Monday, November 14, 2016
John Collier was a British story writer admired by Ray Bradbury, Michael Chabon, Neil Gaiman, Paul Theroux, and many others. He won an International Fantasy Award for his 1951 collection, Fancies and Goodnights. Not surprisingly, there's an air of the horror story here—which has nothing to do with the supernatural, only human stupidity verging on depravity. In the small and remote Spanish village where the story takes place, an arrogant American bohemian appears one day. The story is told third-person from the point of view of a lifelong village resident, Foiral, who instantly decides the American is a lunatic, but a different kind of lunatic, one he hasn't seen before. The American exclaims over the aesthetic points of the village, which are too familiar to Foiral to mean much. Then the American wants to rent Foiral's second home, which is vacant and untended. Foiral loses patience with the madman quickly, turning him down. Then the American offers to buy it, offers to pay too much, and produces cash to hold as security. This changes everything. When the American returns a week or two later, he pays Foiral the balance with a check. Foiral is naïve of such things, but humors the American. Later, he asks for the money in cash. The American is brusque and dismissive, telling Foiral to go to a bank and cash the check himself. This requires a daylong journey and Foiral, who is confused by the bank procedures, ends up opening a checking account. A week later he takes another day to travel to the bank, where he closes the account. The bank withholds a nominal fee, as banks will do. This enrages Foiral, who asks the American for the amount of the fee. Again the American rudely brushes off Foiral. Foiral and his friends conspire to steal the American's checkbook and they do what must be done to get it. Once they are in possession of it, they believe themselves wealthy and begin to spend and borrow money liberally. The story ends as the group takes yet another day to travel to the bank to convert the checkbook into cash. The last scene is the doomed and foolish group entering the bank. This story reminds me of Paul Bowles stories, probably because of the exotic foreign setting combined with the cruelties. It also has elements of a social morality tale, showing how irrational beliefs about money can corrode the soul. It's cold and clinical, observing alarming behavior without comment, simply reporting, though it gets well inside the head of Foiral. At the same time, it makes us guess about the exact nature of the ignorance, it is so deeply inside his head. The action can be swift, with all things changing at once, even when the characters they are happening to remain unknowing of their fates, which we see all too clearly.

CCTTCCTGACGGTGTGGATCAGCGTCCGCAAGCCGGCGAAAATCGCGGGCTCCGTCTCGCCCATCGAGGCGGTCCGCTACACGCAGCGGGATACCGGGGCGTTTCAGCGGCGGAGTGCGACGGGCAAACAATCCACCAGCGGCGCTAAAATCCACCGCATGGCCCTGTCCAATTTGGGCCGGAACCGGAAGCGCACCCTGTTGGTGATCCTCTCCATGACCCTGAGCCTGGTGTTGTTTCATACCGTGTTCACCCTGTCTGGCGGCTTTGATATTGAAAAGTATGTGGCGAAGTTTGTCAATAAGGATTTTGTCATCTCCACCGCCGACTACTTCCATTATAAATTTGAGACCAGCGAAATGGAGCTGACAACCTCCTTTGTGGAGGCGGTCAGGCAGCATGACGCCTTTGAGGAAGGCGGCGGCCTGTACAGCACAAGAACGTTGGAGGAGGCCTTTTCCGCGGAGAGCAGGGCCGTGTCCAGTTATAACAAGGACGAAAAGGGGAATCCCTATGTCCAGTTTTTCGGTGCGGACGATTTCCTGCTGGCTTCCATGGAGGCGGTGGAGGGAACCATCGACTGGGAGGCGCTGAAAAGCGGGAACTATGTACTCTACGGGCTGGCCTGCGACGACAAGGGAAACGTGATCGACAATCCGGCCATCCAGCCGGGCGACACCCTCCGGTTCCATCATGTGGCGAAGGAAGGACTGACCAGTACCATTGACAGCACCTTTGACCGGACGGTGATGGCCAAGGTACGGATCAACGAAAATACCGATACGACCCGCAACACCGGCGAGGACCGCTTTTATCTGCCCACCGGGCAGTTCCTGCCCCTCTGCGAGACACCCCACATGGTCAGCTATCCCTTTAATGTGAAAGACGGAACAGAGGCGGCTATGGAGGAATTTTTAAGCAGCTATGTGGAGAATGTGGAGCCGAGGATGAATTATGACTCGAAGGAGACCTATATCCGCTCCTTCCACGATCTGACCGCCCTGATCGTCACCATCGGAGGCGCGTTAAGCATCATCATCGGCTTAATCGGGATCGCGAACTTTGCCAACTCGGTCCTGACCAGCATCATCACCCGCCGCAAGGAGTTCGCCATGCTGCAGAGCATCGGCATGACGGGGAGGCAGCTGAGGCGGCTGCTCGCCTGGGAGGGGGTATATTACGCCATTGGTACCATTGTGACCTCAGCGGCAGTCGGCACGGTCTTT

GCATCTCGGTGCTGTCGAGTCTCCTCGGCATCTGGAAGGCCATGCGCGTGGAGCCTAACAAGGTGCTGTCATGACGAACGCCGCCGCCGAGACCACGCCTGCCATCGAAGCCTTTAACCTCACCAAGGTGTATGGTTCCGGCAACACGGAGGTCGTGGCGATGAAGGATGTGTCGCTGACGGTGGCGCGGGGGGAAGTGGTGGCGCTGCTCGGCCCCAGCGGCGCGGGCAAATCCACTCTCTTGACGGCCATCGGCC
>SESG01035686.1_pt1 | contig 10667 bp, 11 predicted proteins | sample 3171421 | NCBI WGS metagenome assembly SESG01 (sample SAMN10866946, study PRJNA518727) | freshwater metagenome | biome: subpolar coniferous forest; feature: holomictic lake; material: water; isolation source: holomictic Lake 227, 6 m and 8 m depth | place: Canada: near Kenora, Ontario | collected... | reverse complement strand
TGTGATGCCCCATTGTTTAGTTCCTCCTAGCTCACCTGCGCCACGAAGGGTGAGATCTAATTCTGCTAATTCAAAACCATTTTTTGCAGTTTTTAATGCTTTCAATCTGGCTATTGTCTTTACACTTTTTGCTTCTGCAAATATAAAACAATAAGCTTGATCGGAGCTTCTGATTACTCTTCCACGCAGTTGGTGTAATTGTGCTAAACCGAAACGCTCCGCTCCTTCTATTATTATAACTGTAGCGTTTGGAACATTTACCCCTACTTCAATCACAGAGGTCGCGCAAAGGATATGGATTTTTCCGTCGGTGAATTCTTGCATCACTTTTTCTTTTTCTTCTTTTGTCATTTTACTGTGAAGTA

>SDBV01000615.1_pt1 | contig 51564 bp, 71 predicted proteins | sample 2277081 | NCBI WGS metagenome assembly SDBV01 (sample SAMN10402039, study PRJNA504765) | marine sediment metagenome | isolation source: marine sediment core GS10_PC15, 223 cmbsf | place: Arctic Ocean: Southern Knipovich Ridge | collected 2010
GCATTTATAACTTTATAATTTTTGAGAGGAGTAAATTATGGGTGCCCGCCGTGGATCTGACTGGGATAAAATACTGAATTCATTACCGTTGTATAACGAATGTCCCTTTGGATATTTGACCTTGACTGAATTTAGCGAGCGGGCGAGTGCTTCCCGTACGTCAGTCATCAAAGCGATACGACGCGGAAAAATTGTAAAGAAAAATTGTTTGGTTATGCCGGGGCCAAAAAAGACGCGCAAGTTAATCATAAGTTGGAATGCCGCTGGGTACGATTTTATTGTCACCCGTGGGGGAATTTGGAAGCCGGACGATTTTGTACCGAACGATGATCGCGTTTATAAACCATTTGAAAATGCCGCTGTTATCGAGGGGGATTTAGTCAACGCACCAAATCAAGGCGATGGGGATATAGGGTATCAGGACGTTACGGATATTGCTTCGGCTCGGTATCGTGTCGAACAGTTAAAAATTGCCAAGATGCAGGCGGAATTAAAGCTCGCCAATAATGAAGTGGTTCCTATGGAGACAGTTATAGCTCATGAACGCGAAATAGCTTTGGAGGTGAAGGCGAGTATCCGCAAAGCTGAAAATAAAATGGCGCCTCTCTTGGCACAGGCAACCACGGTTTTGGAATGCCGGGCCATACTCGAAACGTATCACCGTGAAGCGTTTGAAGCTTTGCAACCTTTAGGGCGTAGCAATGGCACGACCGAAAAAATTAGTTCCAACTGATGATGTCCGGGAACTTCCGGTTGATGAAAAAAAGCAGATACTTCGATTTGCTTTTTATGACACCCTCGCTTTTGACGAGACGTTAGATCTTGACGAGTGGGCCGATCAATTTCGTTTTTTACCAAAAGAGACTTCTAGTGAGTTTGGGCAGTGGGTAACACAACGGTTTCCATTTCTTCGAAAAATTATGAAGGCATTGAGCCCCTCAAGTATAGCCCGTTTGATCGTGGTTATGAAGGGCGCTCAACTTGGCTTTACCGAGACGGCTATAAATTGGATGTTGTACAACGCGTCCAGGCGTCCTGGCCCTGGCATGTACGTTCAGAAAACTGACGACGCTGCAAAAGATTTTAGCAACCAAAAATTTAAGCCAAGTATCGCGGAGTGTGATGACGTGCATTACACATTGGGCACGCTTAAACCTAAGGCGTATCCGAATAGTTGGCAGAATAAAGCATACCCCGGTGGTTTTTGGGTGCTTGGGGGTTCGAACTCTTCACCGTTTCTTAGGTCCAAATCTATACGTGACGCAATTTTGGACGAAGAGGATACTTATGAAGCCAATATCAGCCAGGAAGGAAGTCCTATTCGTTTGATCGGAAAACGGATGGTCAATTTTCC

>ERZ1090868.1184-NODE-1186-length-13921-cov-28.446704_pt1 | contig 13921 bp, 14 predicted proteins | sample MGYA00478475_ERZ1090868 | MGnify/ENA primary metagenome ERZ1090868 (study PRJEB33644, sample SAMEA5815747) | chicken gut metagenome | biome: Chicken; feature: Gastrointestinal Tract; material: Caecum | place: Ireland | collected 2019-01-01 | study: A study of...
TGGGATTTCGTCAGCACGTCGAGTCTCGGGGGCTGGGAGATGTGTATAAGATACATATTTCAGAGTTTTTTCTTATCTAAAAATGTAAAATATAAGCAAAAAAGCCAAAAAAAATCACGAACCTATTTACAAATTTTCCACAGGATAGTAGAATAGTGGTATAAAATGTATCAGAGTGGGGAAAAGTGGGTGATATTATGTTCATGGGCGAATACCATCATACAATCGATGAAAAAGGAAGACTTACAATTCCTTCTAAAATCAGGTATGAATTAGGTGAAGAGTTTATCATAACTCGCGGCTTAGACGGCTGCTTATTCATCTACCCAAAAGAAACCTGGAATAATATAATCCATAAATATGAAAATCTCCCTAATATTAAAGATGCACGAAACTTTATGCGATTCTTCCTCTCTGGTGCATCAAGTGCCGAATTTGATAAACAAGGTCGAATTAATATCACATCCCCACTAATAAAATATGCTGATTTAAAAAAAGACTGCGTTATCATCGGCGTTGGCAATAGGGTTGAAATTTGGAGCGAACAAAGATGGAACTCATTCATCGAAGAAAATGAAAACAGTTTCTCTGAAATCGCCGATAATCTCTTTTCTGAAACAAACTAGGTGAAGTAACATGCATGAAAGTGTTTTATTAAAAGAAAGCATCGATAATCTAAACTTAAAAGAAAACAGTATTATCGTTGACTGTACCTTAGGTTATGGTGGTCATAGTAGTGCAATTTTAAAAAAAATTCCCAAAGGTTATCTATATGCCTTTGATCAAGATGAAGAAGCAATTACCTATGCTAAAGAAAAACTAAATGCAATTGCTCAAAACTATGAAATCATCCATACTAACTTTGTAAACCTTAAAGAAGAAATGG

Short Story Masterpieces, ed. Robert Penn Warren and Albert Erskine
Fancies and Goodnights by John Collier